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Prove: Euler’s theorem. At each point P on a surface there exist two particular directions such that

1. They are mutually perpendicular.

2. The curvatures k_{1} and k_{2} of the normal sections in these directions are the smallest and the
largest values of the curvatures of all normal sections at point P (in the particular case where k_{1}
= k_{2} the curvature of all sections is the same, as for example, on a sphere).

3. Let φ be the angle, in the tangent plane, measured counterclockwise from the direction of
minimum curvature k_{1} . Then the normal curvature k_{n}(φ) in direction φ is given by

k_{n}(φ) = k_{1} cos^{2}φ + k_{2} sin^{2}φ

Proof. For the proof of Euler’s theorem we need the following lemma.

Lemma. If the function f(x, y) has continuous second derivatives at a given point P, then there exists a rotation of the axes

x = x' cos α - y' sin α

y = x' sin α + y' cos α

that will reduce the mixed derivative f_{xy} at point P to zero.

Stated a little differently the lemma says that if the function z = f(x, y) has continuous second
derivatives at a given point P then there exists some angle α by which the coordinate system can
be rotated about the z axis that will make f_{x' y'} = 0.

Proof. Using the chain rule of partial differentiation

Now

so

or

From 3) it readily follows that for a value of α satisfying

End of proof.

Proof of Euler’s theorem. Consider the surface S given by the equation z = f(x, y) in which the
coordinate system has its origin at the point of interest P with its x and y axes lying in tangent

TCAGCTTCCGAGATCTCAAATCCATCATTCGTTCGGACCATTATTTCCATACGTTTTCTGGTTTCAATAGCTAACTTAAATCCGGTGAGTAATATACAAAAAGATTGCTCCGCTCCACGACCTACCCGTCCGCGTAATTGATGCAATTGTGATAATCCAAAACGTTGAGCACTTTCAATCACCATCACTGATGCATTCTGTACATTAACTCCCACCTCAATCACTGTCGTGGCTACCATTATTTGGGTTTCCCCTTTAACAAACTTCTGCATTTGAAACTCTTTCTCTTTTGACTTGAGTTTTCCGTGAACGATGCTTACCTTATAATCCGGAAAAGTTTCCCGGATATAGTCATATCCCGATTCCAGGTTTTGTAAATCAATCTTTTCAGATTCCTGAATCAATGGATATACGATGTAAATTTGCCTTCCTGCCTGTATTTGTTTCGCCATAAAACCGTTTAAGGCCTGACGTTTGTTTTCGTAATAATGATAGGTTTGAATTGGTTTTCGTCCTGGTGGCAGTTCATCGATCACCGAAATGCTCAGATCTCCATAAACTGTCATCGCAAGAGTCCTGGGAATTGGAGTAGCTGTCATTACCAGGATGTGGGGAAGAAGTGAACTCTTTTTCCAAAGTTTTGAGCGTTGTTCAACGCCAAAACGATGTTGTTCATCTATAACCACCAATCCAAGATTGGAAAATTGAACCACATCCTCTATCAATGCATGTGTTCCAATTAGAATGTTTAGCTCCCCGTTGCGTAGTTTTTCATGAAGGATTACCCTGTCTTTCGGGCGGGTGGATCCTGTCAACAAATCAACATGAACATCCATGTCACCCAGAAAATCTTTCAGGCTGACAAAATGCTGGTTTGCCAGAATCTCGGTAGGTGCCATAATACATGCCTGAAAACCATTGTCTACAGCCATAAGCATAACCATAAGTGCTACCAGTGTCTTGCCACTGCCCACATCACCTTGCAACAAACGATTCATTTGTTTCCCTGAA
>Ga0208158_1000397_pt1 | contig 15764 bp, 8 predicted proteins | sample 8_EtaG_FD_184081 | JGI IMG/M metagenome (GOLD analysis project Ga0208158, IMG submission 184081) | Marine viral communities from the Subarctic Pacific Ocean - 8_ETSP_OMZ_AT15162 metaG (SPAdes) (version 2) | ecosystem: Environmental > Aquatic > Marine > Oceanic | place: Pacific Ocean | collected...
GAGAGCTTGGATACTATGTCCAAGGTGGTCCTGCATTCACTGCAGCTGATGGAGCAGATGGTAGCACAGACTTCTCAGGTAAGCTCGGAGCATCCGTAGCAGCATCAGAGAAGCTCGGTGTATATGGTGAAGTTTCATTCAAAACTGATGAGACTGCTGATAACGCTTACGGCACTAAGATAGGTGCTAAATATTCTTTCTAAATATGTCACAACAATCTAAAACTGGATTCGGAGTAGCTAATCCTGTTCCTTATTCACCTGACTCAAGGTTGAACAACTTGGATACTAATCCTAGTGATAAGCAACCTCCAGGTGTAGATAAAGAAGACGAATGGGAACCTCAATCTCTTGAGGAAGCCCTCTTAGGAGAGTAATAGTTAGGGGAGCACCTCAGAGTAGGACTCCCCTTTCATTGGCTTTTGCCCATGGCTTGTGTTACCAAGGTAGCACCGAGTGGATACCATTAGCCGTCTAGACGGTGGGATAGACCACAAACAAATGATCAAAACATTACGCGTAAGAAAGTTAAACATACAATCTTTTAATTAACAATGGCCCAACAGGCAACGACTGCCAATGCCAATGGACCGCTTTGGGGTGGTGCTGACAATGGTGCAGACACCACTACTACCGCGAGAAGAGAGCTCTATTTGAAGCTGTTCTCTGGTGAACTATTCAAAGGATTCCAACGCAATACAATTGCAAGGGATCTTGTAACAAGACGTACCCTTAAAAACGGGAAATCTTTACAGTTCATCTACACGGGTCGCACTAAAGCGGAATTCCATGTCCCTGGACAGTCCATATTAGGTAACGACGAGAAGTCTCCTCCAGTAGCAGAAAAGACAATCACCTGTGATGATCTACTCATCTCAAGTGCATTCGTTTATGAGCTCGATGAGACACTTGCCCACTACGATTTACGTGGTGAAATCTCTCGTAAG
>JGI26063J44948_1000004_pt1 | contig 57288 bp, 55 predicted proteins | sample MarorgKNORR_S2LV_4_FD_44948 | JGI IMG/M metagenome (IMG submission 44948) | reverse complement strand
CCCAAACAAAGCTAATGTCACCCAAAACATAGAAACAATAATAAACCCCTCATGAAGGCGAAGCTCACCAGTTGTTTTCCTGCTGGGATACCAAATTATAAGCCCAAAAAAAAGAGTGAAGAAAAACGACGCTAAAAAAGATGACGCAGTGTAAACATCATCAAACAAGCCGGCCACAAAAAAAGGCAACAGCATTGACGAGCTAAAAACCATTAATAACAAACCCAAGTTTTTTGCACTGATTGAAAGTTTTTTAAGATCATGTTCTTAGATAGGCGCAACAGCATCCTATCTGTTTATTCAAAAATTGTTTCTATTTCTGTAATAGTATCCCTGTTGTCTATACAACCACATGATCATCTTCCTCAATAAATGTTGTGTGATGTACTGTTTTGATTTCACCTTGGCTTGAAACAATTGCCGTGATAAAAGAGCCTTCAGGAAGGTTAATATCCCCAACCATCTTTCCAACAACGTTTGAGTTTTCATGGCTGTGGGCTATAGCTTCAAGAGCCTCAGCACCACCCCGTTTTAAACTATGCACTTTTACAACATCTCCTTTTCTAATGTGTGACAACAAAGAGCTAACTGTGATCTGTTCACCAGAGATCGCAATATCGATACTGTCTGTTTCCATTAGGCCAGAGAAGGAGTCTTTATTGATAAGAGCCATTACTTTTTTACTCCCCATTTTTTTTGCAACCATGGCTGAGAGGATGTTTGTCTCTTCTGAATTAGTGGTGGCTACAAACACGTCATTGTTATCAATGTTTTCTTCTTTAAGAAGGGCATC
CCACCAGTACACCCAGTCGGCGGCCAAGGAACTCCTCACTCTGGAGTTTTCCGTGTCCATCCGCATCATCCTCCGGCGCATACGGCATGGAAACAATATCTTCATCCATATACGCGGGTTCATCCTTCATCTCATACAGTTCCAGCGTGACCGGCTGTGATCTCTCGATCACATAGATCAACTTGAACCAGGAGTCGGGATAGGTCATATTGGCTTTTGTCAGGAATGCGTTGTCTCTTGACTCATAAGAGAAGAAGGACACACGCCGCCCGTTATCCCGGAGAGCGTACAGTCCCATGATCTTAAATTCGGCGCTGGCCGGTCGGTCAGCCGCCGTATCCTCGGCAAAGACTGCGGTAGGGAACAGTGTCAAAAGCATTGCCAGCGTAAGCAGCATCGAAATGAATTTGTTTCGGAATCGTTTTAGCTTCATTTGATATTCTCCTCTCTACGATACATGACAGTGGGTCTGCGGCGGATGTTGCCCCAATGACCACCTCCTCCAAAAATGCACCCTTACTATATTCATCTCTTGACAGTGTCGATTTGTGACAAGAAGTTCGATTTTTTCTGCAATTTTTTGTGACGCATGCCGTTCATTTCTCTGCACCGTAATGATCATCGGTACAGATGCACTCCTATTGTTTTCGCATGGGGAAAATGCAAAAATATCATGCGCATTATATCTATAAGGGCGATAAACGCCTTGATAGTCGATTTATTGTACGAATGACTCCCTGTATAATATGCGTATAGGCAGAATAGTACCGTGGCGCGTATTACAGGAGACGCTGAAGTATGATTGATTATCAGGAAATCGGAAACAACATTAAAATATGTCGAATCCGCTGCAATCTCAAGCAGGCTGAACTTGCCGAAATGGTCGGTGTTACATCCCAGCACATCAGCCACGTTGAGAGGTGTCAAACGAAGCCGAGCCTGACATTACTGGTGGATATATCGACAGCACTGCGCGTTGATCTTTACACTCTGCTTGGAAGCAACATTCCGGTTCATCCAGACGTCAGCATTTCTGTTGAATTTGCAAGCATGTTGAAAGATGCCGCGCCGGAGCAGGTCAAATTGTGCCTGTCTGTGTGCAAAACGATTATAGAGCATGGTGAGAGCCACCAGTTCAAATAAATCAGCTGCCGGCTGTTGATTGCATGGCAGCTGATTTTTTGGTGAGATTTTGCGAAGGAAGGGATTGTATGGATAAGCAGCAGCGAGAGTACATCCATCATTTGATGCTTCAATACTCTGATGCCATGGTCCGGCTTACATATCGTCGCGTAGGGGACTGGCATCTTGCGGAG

plane T and so chosen as to make f_{xy} (0, 0) = 0. See Fig. 1. Now draw a line PM in the xy-plane
making an angle
with the x axis and consider the normal section L in the direction of this
straight line. The curvature of L at point P, taking sign into account, is given by

where f(x, y) is the distance of a point on L to line PM.. Expanding f(x, y) by Taylor’s formula
and noting that f_{x}(0, 0) = f_{y}(0, 0) = 0 (since the x and y axes lie in the tangent plane) we get

f(x, y) = ½ (f_{xx} x^{2} + f_{yy }y^{2}) + ε

where ε is a higher order infinitesimal that approaches zero as x and y approach zero. For a particular point on L, x = ξ cos , y = ξ sin and thus

or

If we set
, in 4) we find that f_{xx} and f_{yy} are the curvatures k_{1} and k_{2} of the normal
sections in the directions of the x and y axes. Thus 4) is Euler’s formula

k = k_{1 }cos^{2}
+ k_{2 }sin^{2}
.

The fact that k_{1} and k_{2} are the minimal and maximal curvatures also follows from the formula.
The maxima and minima of the function are found by finding the values of
at which dk/d
=
0. Differentiation shows that

and this function is equal to zero at = 0, π/2, π, ...

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